Pannonica

The drawing ‘Pannonica’ took about two months.   I was about two-thirds of the way through when it acquired a very strong association in my mind with Thelonious Monk (1917-1982), whose recorded piano playing I have been listening to for over thirty years.20130531 PARKART4367 .Panonica Small cropped

Perhaps it was because my shapes, as they emerged,  reminded me of 1950s-graphics, and the fifties was when he was arguably at the height of his powers.  We seemed to share a taste for quirky ‘modern’ asymmetry,  with unashamedly nostalgic ornament, (you might have to listen to his playing to understand).  I listen to Monk in different ways, either intently, or letting it wash over.

By the way, if anyone told me that their artwork was inspired by music, I would take it with a pinch of salt. It’s probably a bad idea. The picture is possibly too decorative and too much an ‘all-over’ picture, but right now I care not. The interest for me is in the close-up invention of shapes.  This is the instrument I am learning to play.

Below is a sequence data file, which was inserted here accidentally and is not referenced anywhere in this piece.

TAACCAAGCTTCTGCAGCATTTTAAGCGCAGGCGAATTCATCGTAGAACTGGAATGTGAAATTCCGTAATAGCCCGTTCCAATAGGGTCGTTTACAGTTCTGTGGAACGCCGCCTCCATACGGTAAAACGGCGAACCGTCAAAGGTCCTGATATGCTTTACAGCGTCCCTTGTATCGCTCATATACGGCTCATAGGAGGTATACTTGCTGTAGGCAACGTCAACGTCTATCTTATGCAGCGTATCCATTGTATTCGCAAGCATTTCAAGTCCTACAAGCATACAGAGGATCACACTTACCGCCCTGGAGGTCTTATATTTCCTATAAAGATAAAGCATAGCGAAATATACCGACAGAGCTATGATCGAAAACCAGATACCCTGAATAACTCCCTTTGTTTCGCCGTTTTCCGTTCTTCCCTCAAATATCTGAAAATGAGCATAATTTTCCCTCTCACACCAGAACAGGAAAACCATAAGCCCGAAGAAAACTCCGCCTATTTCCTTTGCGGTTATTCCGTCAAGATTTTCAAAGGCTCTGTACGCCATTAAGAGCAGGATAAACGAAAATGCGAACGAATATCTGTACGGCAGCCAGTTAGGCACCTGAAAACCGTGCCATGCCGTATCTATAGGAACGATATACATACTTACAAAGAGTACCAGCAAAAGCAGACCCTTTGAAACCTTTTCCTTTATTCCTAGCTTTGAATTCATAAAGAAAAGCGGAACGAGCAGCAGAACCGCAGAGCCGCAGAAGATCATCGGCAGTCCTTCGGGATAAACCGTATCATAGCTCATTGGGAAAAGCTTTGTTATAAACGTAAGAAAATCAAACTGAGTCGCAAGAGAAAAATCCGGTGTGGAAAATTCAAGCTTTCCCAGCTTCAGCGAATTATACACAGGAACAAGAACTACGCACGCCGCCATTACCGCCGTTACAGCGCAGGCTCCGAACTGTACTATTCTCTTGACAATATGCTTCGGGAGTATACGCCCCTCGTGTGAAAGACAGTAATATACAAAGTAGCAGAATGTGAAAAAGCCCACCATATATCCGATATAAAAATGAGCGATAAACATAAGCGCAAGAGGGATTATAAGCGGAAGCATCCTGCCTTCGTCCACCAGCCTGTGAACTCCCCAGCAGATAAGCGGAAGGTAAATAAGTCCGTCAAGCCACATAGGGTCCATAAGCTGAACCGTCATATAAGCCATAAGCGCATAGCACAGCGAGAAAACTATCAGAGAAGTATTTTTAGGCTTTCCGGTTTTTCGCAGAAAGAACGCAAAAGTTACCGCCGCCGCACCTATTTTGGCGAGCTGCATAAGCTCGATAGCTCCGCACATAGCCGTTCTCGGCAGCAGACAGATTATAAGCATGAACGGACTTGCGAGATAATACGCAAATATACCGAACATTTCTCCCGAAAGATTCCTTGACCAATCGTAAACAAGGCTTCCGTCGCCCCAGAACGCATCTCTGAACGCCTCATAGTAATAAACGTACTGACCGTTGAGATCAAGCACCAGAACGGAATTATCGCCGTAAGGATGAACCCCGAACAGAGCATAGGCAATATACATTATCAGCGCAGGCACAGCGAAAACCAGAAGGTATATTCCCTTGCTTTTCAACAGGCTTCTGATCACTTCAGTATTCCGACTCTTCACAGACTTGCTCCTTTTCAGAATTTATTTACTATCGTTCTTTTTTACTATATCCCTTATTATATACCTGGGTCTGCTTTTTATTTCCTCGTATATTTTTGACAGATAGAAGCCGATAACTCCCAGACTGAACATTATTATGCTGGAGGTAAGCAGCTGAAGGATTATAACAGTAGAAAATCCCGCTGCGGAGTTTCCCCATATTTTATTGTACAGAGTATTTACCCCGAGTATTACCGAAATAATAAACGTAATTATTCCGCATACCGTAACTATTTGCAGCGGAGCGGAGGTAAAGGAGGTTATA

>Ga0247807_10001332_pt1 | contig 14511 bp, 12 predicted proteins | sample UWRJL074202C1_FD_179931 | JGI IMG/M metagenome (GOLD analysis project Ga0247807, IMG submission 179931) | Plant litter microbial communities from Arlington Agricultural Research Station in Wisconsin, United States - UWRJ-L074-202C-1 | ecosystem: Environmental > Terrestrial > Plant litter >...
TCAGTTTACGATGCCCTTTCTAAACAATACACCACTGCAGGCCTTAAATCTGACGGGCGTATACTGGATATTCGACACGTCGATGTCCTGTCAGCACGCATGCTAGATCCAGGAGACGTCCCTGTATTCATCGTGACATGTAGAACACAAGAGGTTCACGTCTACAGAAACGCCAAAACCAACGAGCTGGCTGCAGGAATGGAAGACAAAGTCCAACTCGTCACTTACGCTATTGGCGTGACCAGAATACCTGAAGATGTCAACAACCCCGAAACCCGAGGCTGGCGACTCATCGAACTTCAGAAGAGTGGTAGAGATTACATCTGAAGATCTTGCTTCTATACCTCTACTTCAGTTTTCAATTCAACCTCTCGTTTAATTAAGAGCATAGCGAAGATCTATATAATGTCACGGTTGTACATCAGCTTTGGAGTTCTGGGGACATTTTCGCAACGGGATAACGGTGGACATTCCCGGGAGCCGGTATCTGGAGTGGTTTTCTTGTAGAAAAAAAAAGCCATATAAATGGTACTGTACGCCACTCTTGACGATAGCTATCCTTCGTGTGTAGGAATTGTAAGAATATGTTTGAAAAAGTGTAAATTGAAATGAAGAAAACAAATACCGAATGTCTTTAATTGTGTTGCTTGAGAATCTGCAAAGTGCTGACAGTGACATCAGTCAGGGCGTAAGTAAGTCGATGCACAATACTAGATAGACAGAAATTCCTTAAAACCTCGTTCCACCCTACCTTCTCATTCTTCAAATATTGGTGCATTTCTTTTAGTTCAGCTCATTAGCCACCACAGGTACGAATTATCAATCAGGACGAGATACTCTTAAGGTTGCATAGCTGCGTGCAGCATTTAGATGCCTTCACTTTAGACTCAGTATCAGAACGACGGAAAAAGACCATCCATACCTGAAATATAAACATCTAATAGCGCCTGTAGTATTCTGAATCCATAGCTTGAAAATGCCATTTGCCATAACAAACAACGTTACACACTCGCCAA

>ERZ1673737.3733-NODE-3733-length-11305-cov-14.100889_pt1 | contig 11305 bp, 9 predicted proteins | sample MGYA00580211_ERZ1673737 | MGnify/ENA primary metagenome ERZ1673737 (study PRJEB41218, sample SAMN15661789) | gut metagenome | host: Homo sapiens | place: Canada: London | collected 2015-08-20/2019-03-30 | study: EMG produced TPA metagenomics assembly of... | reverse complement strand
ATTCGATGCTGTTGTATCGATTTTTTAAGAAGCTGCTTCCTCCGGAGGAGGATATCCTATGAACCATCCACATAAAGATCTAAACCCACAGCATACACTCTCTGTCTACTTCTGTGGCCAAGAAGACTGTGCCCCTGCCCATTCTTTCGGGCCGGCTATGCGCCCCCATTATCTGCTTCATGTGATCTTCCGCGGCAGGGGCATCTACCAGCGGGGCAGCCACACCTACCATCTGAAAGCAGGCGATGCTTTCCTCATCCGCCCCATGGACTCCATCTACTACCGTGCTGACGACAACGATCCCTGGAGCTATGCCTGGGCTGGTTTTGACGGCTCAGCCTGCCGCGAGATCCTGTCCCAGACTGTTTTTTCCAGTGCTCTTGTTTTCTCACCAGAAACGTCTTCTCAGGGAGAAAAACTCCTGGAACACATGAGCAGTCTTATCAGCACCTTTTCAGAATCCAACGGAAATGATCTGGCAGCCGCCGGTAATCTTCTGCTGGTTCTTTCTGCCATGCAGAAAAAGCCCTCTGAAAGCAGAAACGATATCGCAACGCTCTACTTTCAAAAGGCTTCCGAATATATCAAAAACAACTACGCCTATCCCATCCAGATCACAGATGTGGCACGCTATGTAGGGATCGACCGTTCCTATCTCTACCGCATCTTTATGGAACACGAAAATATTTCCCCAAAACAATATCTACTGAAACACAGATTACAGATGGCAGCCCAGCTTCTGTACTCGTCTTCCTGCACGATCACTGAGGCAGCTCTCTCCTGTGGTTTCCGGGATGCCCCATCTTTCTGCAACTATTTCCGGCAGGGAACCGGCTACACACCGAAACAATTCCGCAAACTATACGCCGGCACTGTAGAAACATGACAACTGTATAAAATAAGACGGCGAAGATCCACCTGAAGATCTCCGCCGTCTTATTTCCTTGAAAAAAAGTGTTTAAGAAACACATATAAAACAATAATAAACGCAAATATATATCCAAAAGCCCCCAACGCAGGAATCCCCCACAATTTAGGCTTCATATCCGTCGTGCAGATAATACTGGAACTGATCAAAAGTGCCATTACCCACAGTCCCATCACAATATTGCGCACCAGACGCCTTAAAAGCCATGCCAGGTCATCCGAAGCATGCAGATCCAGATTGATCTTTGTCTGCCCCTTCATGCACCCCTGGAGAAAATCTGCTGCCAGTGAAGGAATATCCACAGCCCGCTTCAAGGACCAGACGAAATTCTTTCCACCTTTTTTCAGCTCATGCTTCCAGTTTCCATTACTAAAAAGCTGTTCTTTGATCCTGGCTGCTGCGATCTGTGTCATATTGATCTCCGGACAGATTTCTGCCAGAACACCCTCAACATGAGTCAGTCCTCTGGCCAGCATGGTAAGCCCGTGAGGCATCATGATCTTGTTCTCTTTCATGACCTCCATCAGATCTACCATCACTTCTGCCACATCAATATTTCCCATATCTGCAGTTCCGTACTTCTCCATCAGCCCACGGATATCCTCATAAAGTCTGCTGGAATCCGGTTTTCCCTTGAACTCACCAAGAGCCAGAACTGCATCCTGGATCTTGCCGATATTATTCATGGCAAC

I was nearly finished when I saw a documentary about Monk’s soul-mate Pannonica Koenigswarter (née Rothschild), called ‘The Jazz Baroness’.  So much of the information was a revelation to me (for instance Monk’s mental health issues) and for days I couldn’t stop thinking about their unlikely friendship.  There are numerous musical compositions dedicated to Pannonica, including one by Monk called simply ‘Pannonica’.  Her parents, being keen entomologists, named her after a moth.  After learning this I couldn’t help seeing a kind of abstract animated dance, like moths around a light source. None of this is important, nor was it consciously put in the picture.  It certainly isn’t a prescribed ‘reading’, but after it had occurred to me, I found it agreeable; hence the title.

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